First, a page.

I’m rebooted! #SwimReboot Lessons Learned

Posted Chris Articles, Training, Vasa Swim

(Continued from #SwimReboot 9: KISSing in the New Year)

Almost 16 weeks ago, the Tri Swim Coach team and I launched project #swimreboot. The main purpose of the project was to provide you tips on how time-strapped athletes can improve your swim without spending hours and hours in the pool.

We wanted to show you how to create an effective program that will make you faster with the time that you have.

I started the project as a relative beginner, having taken many months off. And who, like many of you, was strapped for time and a little frustrated with where my swimming was. That first week I:

  • Could only swim 200m at a time without needing a break.
  • Could hold 2:00/100m consistently.
  • On the Vasa SwimErg, had a 5 min Critical Power of 62 and a 1 min max power of 75.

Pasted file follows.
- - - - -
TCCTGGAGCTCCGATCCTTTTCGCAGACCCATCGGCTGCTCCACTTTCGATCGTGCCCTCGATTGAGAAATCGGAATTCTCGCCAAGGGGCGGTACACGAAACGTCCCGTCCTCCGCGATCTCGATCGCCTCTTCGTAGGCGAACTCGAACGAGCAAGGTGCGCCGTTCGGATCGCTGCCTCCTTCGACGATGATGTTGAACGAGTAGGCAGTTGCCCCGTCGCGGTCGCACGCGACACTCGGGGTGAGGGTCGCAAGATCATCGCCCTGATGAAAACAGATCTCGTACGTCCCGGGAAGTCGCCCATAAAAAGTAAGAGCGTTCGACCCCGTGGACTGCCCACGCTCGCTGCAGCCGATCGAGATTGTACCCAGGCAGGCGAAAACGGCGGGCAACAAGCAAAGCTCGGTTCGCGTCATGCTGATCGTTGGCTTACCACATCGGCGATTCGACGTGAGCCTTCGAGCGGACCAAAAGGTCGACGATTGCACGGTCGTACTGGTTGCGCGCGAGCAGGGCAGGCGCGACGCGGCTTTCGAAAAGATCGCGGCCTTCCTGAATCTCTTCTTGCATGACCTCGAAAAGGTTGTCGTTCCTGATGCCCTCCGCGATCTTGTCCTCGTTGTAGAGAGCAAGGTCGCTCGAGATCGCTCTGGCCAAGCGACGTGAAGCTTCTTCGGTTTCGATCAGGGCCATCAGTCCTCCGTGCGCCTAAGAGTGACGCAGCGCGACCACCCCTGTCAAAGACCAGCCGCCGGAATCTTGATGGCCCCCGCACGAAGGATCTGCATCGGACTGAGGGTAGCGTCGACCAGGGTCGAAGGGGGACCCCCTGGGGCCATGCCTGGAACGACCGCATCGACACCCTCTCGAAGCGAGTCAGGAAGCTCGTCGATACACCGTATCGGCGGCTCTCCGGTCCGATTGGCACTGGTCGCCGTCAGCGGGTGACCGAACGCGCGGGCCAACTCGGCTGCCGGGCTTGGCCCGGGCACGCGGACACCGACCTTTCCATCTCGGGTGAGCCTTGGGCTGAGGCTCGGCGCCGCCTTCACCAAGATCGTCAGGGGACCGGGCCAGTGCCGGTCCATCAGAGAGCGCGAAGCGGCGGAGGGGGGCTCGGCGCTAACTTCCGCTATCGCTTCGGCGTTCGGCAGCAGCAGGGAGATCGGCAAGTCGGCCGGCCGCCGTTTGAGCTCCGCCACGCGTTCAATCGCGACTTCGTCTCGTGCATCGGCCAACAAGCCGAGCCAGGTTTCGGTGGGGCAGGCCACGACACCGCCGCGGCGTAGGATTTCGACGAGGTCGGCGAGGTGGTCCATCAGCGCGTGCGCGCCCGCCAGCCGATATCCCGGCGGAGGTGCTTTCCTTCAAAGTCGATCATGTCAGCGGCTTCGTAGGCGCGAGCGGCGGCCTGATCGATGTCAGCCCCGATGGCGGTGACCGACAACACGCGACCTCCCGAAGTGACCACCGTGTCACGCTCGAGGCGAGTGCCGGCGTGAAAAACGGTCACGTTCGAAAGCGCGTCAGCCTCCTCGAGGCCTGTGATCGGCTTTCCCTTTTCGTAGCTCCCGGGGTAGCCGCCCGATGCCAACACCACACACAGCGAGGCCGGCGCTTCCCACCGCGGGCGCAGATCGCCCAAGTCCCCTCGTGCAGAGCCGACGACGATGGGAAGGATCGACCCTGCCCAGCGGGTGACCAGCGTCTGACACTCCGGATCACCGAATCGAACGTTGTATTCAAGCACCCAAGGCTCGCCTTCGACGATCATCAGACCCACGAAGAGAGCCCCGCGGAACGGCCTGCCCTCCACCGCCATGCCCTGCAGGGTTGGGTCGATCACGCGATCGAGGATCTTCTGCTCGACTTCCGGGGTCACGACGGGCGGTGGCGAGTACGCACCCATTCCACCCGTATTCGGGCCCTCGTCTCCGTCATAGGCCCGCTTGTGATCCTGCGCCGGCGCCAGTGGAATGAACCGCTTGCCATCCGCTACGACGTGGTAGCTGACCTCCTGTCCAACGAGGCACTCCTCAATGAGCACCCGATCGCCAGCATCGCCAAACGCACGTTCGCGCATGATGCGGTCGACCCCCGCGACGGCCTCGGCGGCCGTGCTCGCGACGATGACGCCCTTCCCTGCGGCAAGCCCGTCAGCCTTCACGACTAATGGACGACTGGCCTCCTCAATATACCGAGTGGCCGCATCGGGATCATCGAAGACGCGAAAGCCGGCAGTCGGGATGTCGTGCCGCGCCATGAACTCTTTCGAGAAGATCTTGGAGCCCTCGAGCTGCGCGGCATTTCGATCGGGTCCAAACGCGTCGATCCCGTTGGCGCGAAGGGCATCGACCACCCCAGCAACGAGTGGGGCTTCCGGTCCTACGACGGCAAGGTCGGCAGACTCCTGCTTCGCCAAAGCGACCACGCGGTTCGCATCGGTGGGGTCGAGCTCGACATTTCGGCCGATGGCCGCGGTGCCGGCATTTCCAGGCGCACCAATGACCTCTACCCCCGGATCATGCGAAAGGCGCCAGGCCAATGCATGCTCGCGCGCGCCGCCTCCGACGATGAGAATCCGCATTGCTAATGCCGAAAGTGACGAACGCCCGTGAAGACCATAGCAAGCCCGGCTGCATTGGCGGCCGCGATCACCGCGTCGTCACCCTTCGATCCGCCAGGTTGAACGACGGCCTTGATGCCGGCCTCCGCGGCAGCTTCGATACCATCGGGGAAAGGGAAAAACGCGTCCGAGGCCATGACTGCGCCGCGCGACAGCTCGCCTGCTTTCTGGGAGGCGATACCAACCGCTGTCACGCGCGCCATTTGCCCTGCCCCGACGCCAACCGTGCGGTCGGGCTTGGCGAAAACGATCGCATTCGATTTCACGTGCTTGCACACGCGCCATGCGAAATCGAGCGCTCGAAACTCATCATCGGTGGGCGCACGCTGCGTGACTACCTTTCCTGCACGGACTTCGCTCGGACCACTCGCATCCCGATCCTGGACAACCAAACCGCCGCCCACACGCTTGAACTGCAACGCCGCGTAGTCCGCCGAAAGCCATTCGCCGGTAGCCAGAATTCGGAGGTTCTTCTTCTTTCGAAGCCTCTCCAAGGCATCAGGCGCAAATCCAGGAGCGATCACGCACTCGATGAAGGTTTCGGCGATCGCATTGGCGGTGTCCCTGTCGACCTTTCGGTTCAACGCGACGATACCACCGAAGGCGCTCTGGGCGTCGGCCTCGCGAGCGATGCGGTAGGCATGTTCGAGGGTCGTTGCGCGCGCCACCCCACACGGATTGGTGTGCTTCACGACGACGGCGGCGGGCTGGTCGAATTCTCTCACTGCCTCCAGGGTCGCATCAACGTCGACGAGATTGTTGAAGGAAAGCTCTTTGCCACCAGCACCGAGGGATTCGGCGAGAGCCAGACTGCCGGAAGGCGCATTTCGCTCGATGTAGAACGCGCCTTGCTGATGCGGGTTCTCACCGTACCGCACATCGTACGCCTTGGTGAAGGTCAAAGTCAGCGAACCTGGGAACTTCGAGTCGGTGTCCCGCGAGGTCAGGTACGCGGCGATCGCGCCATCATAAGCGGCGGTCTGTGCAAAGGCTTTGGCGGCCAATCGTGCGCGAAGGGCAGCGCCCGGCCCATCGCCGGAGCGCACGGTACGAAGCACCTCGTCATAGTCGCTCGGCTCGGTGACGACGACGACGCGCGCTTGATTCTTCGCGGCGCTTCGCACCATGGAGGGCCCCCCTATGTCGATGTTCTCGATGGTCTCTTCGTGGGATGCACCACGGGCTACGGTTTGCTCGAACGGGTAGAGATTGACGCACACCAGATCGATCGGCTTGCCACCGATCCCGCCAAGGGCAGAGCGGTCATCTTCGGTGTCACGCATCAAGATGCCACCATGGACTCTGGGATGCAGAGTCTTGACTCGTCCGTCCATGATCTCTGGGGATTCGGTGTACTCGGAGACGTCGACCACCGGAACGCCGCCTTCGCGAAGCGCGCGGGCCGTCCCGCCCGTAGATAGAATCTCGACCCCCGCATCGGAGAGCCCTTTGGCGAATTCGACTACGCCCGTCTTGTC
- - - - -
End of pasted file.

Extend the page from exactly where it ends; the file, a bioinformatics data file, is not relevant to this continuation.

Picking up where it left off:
As of this morning, I:

  • Made it through an hour long practice without issues.
  • Held 1:30/100m pace.
  • On the Vasa SwimErg, had a 85 5 min critical power and a 110 1 min max power.

How did these gains happen? Looking back over these 16 weeks, I attribute these improvements to the 3 main themes of consistency, mindfulness, and specificity.

Consistency was and is the biggest issue for me and for many beginners. For one, getting to the pool can be tough and having my schedule sync with the pool’s schedule can be tougher. To overcome this, Coach Eric and I first focused on what I could do and built from there. Instead of making large commitments, we started slowly.

We did only what we knew that we could do, which was once a week in the water and three times on the Vasa SwimErg. That might not sound like a lot, but I knew I could keep that schedule. After a few weeks and once I made that routine a habit, we went to two times a week in the water and 3 to 4 times on the SwimErg.

There were issues of course. On two occasions, I had to leave for a week for work. Then the pool shut down for two weeks for repairs. To overcome this and to keep consistency, we had to reshuffle those weeks and would sometimes swap in a longer SwimErg set to replace the pool. Nevertheless, we kept the training consistent, and in doing so, I felt that I constantly kept and improved my form.

What I lacked in volume though, we made up in the mindfulness of my practice and making each stroke count.